Broken internal URLs
This means that the URL in question was not successfully audited, and had a crawl status of either Not Found, Error, Forbidden or Timeout.
Why is this important
Broken URLs are unwelcome, as they result in a poor user experience - since the user is unable to access the page content - and can also have a negative SEO impact, depending on the type and scale of the issue.
Broken URLs often also give rise to broken links - where other internal URLs contain ongoing links that point at the broken URL - and this is typically a situation that requires a resolution.
What does the Hint check?
This Hint will trigger for any internal URL which returns does not return a 2XX or 3XX HTTP status.
Examples that trigger this Hint
Consider a URL https://example.com/page1
The Hint will trigger for this URL if it had any of the following:
- HTTP Status code of 4XX
- HTTP Status code of 5XX
- Crawl Status of 'Timeout'
- Crawl Status of 'Error'
How do you resolve this issue?
Depending on the type(s) of broken URLs you are dealing with, you'd need to handle each one differently.
The types of broken URLs are:
- Not Found - this relates to a 404 status code, and is the most unambiguous form of broken link (Note: this also covers the status 410 (Gone)). It simply means that the content is no longer available on the URL in question (effectively, the page has been deleted). 404s are normal, as it is normal for content to be deleted, and typically dealing with 404s means dealing with broken links (see below).
- Error - this can relate to 5XX server errors, or other crawl errors, which meant Sitebulb was unable to access the content. Typically if you encounter errors you will need to spend some time understanding what has caused the error. A site crawler like Sitebulb should not cause server errors, so if you see lots of these you may need to speak to a developer or server admin to investigate this further.
- Forbidden - this relates to a 403 status code, and might happen due to a server configuration issue. If you have been able to crawl most of a site successfully, but certain pages are Forbidden, it may be that the server has started to block requests coming from your IP address.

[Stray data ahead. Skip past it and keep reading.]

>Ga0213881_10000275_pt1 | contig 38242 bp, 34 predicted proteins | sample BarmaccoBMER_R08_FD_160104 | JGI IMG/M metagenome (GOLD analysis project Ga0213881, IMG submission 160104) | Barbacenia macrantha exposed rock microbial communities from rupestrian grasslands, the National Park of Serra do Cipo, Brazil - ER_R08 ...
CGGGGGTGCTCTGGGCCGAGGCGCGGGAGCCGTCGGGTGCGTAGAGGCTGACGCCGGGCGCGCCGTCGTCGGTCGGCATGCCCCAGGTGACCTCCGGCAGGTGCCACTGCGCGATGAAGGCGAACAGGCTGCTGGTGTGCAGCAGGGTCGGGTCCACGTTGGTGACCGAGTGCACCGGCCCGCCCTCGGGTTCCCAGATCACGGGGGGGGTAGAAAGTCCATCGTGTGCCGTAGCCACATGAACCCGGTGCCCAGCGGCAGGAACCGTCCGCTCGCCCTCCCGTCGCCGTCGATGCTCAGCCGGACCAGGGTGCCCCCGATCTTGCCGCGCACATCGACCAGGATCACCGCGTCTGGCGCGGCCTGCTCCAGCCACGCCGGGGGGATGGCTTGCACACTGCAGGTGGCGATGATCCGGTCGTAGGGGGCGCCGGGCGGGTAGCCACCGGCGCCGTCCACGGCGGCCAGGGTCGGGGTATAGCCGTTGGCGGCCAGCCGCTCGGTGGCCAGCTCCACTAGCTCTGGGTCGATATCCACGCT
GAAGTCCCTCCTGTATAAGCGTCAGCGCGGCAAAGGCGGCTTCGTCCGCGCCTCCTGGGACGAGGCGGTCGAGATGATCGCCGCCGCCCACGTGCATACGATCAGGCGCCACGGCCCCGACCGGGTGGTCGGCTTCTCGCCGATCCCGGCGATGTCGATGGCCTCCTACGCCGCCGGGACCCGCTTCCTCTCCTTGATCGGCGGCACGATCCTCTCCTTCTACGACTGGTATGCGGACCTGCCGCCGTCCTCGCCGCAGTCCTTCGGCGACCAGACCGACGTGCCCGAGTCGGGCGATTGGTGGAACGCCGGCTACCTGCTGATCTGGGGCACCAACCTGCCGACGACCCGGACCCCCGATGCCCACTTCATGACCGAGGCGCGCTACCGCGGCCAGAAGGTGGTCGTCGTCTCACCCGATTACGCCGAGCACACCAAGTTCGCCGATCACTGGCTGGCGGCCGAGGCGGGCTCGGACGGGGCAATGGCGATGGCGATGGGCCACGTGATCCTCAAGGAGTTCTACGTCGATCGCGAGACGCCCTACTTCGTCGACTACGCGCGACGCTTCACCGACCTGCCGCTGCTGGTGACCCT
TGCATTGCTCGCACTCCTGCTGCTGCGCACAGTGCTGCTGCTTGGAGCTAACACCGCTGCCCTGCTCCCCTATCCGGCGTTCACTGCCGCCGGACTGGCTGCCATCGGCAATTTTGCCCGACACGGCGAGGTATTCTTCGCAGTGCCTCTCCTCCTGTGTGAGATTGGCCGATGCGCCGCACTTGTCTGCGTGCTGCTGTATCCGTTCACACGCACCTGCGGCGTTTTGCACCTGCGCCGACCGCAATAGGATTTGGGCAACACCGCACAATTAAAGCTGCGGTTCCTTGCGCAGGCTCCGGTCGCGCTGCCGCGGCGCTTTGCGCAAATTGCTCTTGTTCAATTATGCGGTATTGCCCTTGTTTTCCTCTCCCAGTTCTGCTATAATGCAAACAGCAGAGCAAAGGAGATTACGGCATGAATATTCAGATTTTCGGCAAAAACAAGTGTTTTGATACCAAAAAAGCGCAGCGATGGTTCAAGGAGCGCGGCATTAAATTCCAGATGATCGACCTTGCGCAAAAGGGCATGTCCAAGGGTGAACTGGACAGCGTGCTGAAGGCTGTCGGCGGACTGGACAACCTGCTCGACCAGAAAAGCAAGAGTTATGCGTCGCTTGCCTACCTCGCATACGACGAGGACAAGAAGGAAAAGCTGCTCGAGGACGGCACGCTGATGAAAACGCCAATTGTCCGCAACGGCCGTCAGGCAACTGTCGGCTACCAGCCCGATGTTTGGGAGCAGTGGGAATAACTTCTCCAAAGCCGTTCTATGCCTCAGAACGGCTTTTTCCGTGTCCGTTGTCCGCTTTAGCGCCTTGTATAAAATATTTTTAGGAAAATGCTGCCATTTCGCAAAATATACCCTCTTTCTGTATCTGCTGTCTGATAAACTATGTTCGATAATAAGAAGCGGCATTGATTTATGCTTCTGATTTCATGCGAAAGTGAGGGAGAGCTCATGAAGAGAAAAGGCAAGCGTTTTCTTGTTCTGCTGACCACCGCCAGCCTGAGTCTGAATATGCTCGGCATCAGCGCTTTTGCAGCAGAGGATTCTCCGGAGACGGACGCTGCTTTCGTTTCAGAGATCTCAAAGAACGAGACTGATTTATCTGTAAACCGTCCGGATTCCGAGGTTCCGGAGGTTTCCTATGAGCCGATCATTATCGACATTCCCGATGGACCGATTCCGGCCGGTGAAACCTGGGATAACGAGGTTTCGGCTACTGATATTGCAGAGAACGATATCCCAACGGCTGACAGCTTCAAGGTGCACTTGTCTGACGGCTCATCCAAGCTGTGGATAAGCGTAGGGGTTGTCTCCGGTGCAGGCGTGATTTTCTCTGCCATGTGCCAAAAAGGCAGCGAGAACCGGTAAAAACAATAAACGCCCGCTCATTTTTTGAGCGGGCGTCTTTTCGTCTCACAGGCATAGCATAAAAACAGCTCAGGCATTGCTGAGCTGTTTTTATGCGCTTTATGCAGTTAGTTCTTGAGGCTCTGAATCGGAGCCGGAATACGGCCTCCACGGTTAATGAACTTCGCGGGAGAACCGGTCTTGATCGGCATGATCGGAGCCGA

- Timeout - this means that the page has taken too long to return data, and Sitebulb has given up waiting. Timeouts can be an indication of a poorly configured server, an underpowered server, or pages that are running extremely large or complex database queries.
How to handle broken links
Broken links are most commonly associated with URLs that are 'Not Found', and they mean that there are broken URLs which have incoming links from other pages on the website. In other words, the broken pages are part of the crawlable website architecture.
Broken links are bad for both SEO and user experience, and in order to fix them you need to identify all the pages that link to broken URLs, and update or remove the href attributes that reference any broken URLs.
You can find this data in one of two ways in Sitebulb - either looking at each page one by one, or by looking at all the pages in a bulk export.
Each page one by one
From the URL List, click the blue button URL Details to open up the overlay.
From here, navigate to the tab Incoming Links.
This will show you all the URLs that link to the broken one, along with the anchor text so you can easily find them. In this case, both links are on the same page. Also, in this instance, the content has been replaced with new content on a different URL. So to fix this, I would need to go to the 'Setting up your first project' page in our CMS, find the two links, and update the href attributes to point to the new page.
All pages in bulk export
From the URL List, click the green button Export Hint Details to generate the Hint export.
Once this has generated, you can open it directly in Excel, and you will be presented with the data for each broken URL, one per row. Scrolling right will show you other data, until you get to the 'Example Links', which tell you the pages that link back to the broken URL. The export will show 5 example links, which is typically enough to find and fix all links.
Instances where 5 example links are NOT enough tend to be when the broken link exists in navigation (e.g. broken link in footer) - in which case, fixing the navigation template will allow you to fix all instances of that broken link in one go.
Sitebulb will also help you identify these, look out for these 2 columns:
- No. Internal Linking URLs - this tells you how many pages link to the broken URL. If this number is very high, it is probably a navigation links.
- Example Link 'X' Location - this will either be 'Navigation' or 'Content'. If it is 'Navigation', Sitebulb found the link in one of the navigation areas on the page.